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Teaching Nuclear Engineering To Electrical Engineering Students

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2007 Annual Conference & Exposition


Honolulu, Hawaii

Publication Date

June 24, 2007

Start Date

June 24, 2007

End Date

June 27, 2007



Conference Session

Curriculum Development and Delivery Modes in Nuclear Engineering

Tagged Division

Nuclear and Radiological

Page Count


Page Numbers

12.1363.1 - 12.1363.6



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Paper Authors


Robert Barsanti The Citadel

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Robert Barsanti is an Associate Professor in the Department of Electrical and Computer Engineering at The Citadel where he teaches and does research in the area of target tracking and signal processing. Before joining the faculty at The Citadel, he was an Assistant Professor and a member of the Beartrap post mission analysis system design team at the Naval Prostgraduate School in Monterey, CA. Barsanti holds a B.S. in Electrical Engineering from Polytechnic University, an M.S. in Electrical Engineering, M.S. in Engineering Acoustics, and a Ph.D. in Electrical Engineering from the Naval Postgraduate School. Dr. Barsanti is a Member of IEEE, member of ASEE, and is a retired United States Navy Lieutenant Commander who served in the nations submarine force.

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NOTE: The first page of text has been automatically extracted and included below in lieu of an abstract

Teaching Nuclear Engineering to Electrical Engineering Students


Many undergraduate electrical engineering students in major universities are required to enroll in an elective course that is technical in nature and outside the mainstream of electrical engineering. This paper discusses the structure of a course in nuclear engineering to meet this requirement.


In the spring semester of 2004, The Citadel Electrical and Computer Engineering department offered a three credit hour lecture course in Nuclear Engineering as a technical elective for junior and senior level students. The course catalog1 description was “Introduction to the theory and application of nuclear energy. Topics include fission; nuclear fuels; nuclear reactor principles, concepts, examples, construction, operation, and ecological impact; heat transfer and fluid flow; radiation hazards and shielding; nuclear propulsion; and controlled fusion.”

The nuclear engineering course has been taught twice, once in the spring of 2004, and again in the summer of 2006. In the first attempt, a number of problems were encountered. The primary difficultly was that the planned number of topics was too ambitious and only a percentage of the topics were actually covered. This required the instructor to make significant mid-course corrections to the syllabus and resulted in reduced student acceptance.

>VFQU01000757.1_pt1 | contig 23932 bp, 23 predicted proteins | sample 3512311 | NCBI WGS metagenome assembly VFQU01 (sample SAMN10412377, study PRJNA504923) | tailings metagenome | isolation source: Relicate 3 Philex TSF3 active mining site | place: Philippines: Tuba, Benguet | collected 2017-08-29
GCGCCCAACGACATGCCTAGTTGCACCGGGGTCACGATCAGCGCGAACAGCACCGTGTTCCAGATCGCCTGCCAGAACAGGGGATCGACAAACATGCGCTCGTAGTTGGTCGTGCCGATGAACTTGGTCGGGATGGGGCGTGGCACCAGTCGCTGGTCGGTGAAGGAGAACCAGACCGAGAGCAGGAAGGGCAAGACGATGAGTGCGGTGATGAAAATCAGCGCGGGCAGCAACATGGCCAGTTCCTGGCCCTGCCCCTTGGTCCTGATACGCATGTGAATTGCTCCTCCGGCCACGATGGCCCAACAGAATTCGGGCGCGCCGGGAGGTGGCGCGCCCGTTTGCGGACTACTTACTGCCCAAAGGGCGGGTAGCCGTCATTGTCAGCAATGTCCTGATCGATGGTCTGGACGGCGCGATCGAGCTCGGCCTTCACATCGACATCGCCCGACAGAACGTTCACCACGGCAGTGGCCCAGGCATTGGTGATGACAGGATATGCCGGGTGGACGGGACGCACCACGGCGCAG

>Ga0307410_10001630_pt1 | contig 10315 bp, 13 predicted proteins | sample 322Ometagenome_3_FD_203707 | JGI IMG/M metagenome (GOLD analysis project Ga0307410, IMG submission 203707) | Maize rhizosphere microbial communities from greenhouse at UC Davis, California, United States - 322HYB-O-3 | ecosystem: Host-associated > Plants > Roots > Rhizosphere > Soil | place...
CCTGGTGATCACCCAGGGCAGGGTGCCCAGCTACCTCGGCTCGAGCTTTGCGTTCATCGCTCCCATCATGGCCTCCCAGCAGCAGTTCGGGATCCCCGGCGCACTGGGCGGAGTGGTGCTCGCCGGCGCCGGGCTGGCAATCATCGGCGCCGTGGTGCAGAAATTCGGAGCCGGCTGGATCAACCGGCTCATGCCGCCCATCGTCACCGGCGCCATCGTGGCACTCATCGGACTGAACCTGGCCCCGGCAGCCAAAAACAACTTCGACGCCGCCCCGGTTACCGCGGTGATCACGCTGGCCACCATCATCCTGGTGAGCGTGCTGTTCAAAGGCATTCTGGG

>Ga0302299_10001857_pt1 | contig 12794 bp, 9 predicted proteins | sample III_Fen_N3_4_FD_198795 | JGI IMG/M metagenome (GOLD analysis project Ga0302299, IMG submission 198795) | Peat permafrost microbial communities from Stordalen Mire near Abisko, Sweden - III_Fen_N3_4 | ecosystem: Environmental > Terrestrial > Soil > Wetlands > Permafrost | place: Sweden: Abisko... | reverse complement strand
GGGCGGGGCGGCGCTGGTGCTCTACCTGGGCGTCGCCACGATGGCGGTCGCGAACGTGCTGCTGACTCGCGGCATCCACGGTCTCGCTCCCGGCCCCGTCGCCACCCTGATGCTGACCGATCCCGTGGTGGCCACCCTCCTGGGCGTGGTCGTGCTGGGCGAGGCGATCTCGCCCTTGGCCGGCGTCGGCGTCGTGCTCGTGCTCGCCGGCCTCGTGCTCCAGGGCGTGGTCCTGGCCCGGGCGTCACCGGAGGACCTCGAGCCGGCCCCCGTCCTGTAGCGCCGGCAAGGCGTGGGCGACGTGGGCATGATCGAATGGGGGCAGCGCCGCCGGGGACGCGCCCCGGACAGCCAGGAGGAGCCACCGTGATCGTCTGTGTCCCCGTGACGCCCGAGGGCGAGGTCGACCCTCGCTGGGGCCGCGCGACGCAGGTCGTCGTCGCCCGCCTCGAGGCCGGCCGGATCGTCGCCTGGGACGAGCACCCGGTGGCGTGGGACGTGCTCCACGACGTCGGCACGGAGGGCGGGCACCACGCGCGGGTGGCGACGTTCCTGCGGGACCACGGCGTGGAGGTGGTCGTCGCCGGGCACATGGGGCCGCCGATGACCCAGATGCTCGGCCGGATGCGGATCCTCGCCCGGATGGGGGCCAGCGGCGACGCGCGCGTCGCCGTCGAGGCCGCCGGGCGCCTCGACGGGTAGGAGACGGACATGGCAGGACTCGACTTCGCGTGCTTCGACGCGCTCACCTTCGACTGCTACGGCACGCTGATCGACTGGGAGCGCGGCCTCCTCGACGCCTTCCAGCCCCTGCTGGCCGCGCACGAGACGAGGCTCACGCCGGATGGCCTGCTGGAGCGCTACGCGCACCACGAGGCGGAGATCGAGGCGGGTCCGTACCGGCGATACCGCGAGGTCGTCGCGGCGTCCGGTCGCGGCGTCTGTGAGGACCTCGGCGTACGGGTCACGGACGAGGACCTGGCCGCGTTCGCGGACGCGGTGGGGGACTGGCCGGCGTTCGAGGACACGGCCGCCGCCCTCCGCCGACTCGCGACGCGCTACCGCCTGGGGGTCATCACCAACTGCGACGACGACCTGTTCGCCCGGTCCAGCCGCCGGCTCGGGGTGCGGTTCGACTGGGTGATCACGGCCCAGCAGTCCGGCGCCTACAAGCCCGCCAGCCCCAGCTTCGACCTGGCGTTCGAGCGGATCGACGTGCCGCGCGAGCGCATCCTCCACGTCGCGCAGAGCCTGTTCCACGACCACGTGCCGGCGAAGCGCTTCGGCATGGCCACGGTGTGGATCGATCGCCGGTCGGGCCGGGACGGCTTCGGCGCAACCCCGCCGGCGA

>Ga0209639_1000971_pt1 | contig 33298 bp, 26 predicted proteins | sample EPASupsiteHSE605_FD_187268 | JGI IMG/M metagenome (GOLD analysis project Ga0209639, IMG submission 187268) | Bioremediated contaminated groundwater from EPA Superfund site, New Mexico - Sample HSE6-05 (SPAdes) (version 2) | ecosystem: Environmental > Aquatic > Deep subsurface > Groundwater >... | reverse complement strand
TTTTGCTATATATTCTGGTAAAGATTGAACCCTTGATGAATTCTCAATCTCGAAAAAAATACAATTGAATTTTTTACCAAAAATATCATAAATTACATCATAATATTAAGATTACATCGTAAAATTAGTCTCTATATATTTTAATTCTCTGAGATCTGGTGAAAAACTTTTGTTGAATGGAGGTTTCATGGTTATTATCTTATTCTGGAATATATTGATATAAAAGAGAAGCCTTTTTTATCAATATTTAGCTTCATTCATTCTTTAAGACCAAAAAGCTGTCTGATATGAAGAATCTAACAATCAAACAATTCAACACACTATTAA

The second time the course was offered the number of topics was reduced significantly. This resulted in a more focused curriculum. The remainder of the paper will discuss the details of topic and text selection, the structure of the course, and student acceptance and performance.

The paper is organized into four remaining sections. The first is background on The Citadel and its engineering programs. The second section describes the trials and tribulations of the first attempt at teaching this course. This is followed by the changes made to improve the course during the second attempt. Next, a discussion of the future plans for the course is provided. The last section of the paper is a summary.


The Citadel is a military teaching college in Charleston, S.C., with a day program student body numbering about 2000, and an evening program of graduate and professional studies with a student body of about 2000. The Citadel School of Engineering has two departments: civil and environmental engineering and electrical and computer engineering. The electrical and computer engineering department is composed of seven full-time faculty, teaching 36 courses to about 125 students from both the day and evening college program.

In 2003, the electrical and computer engineering department decided to offer a technical elective in nuclear engineering in response to a reduction in electives offered by other departments. This course which was in the catalog had not been taught in seven years because of the lack of

Barsanti, R. (2007, June), Teaching Nuclear Engineering To Electrical Engineering Students Paper presented at 2007 Annual Conference & Exposition, Honolulu, Hawaii. 10.18260/1-2--2998

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